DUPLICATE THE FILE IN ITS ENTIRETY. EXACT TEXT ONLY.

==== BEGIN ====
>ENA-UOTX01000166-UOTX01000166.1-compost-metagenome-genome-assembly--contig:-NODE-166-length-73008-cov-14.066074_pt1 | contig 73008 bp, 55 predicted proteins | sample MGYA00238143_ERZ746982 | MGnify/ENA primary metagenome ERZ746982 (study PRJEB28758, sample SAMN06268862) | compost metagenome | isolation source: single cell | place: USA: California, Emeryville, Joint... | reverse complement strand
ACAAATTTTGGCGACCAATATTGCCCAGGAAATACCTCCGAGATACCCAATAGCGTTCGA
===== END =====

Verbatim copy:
>ENA-UOTX01000166-UOTX01000166.1-compost-metagenome-genome-assembly--contig:-NODE-166-length-73008-cov-14.066074_pt1 | contig 73008 bp, 55 predicted proteins | sample MGYA00238143_ERZ746982 | MGnify/ENA primary metagenome ERZ746982 (study PRJEB28758, sample SAMN06268862) | compost metagenome | isolation source: single cell | place: USA: California, Emeryville, Joint... | reverse complement strand
ACAAATTTTGGCGACCAATATTGCCCAGGAAATACCTCCGAGATACCCAATAGCGTTCGA